When Elon Musk founded The Boring Company in 2016, he set out to provide a specific solution to a very real problem: rush hour traffic. In Los Angeles, commuters spend, on average, 102 hours a year stuck in traffic – the highest average in the world. There are 7.8 million registered cars in the L.A. area, and they all want to jump on the 405 at 4:30 in the afternoon.
The problem is bigger than just traffic. It impacts citizens’ quality of life, degrades the environment, makes people miss appointments, causes safety issues and much more.
To solve this quarter-century-long problem, Musk proposed building a tunnel 30 feet wide and 50-plus feet deep that electric cars or people movers could use to transport passengers underneath the city to various highly congested destinations. He believes the tunnels could allow people to move at up to 150 miles an hour, reducing commute time to sheer minutes each day.
Chicago loved this solution. The City Council signed a deal this year with The Boring Company to consider a tunnel from downtown Chicago to O’Hare Airport, reducing a 90-minute rush-hour trip to just 12 minutes.
My point isn’t that independent broadband providers should find a way to sell underground Wi-Fi to passengers in these tunnels (although it’s not a bad idea!). My point is that we should use Elon Musk’s thought process when we think about our business.
What problem are we actually trying to solve? What solution are we really delivering to an apartment owner or a condo board?
So often, I see service providers come to market with their mix of tricks ready to take the world by storm. When I was a consultant, I met a lot of them. “We offer a better product than Comcast,” they said.
“Yes, but how is that really solving your customer’s problem?” I asked.
“Well, you know, we are faster and cheaper than the big guys,” many of them responded.
Really? That’s your solution? Is it sustainable? Lately, I’ve seen some of the big operators increase their speeds and lower their introductory pricing. So what problem are you really tackling?
The Boring Company set out with a very real fix to a very real problem. Service providers should try to do the same thing.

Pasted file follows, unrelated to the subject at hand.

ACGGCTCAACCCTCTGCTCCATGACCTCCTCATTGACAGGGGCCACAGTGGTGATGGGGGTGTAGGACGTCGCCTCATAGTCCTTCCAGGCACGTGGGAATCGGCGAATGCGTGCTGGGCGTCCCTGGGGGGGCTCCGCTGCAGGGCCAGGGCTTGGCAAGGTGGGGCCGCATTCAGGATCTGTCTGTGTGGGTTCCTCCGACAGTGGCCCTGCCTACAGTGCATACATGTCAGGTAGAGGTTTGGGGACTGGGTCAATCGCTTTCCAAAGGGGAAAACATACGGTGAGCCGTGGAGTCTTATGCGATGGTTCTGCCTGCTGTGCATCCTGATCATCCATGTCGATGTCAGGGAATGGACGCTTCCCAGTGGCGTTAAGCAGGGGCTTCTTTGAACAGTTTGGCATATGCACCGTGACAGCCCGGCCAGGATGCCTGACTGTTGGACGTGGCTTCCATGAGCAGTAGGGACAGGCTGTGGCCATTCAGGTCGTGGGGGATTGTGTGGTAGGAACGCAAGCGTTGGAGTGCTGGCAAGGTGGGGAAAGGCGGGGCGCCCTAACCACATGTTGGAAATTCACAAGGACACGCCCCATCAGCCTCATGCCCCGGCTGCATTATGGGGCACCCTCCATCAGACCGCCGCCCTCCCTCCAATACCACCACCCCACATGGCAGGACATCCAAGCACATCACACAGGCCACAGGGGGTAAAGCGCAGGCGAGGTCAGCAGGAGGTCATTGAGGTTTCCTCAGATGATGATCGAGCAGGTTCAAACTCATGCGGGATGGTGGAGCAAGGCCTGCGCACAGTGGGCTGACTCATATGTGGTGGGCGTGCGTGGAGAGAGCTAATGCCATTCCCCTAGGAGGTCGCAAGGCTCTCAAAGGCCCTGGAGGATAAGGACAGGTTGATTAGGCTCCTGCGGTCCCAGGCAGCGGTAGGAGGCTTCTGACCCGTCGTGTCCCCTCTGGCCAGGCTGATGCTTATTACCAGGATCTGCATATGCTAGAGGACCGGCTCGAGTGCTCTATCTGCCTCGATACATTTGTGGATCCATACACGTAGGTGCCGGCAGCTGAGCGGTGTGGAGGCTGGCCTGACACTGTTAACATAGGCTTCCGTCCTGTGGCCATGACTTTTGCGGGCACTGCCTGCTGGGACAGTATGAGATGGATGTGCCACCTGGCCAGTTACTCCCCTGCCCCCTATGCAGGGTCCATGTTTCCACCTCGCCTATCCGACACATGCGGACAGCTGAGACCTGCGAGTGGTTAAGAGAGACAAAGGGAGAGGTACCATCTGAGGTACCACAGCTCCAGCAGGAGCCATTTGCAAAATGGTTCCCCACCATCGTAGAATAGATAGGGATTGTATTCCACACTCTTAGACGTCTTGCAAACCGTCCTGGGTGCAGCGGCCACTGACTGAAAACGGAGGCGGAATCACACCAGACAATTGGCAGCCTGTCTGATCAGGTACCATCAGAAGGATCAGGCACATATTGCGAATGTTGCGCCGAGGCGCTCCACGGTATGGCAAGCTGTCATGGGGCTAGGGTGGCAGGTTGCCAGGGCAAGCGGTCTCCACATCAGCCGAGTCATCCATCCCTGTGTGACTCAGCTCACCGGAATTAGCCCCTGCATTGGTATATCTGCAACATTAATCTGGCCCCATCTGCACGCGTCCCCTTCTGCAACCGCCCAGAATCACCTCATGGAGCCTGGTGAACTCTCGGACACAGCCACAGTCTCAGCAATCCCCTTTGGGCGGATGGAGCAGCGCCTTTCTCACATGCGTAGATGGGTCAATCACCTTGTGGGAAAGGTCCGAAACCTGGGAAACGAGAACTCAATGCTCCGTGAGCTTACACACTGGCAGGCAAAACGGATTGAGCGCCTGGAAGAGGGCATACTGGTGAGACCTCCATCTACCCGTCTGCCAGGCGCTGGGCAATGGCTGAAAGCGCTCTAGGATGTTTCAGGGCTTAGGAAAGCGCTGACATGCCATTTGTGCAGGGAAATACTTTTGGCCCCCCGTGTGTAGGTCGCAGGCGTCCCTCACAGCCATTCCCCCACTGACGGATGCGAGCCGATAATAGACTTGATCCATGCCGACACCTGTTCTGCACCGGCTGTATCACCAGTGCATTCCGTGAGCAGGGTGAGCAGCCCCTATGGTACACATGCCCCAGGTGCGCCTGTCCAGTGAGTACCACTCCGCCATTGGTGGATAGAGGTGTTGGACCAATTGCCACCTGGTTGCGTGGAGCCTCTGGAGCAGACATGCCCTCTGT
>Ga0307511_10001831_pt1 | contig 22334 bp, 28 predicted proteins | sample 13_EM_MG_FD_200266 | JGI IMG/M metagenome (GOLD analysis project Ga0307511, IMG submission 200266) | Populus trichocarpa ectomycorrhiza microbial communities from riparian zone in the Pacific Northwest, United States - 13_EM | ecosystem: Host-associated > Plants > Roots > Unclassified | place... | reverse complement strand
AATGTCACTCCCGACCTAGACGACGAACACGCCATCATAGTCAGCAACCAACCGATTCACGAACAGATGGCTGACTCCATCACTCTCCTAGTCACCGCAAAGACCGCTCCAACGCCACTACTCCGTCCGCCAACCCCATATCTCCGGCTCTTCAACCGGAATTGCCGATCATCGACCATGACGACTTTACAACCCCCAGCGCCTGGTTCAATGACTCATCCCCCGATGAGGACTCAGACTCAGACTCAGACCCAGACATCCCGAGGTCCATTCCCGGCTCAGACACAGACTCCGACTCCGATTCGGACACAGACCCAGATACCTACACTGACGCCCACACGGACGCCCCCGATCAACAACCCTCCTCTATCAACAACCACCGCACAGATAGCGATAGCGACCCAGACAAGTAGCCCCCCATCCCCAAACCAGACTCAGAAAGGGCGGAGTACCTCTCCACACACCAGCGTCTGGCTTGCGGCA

Dig a little deeper than just “faster and cheaper.” McDonald’s is faster and cheaper than most restaurants, but it had to completely revamp its menu, get into the coffee business and reshape its stores to give customers a real solution. What’s ours?
Our clients have many problems we address every day. They are looking for secure networks that can support the fast-growing internet of things. They don’t want to give their retired residents complicated set-top boxes with confusing remotes. Their communities have fitness centers and clubhouses desperate for solid Wi-Fi coverage. Student housing owners need ubiquitous wireless coverage throughout entire communities for highly mobile students. For some, this is more important than L.A.’s traffic problems.
And independent providers can deliver solutions. We have the best options for these problems and have spent years developing optimal solutions for these situations. This is much better than just being “faster and cheaper.”
We have to stop looking at our businesses with the view that we have to be a bit faster and a few dollars cheaper to win. That strategy is like lowering the bus fare in Los Angeles. We have to dig deeper, as Elon Musk has with The Boring Company, to solve real problems in MDUs.
This alternative strategy might be “boring,” but it can be very successful.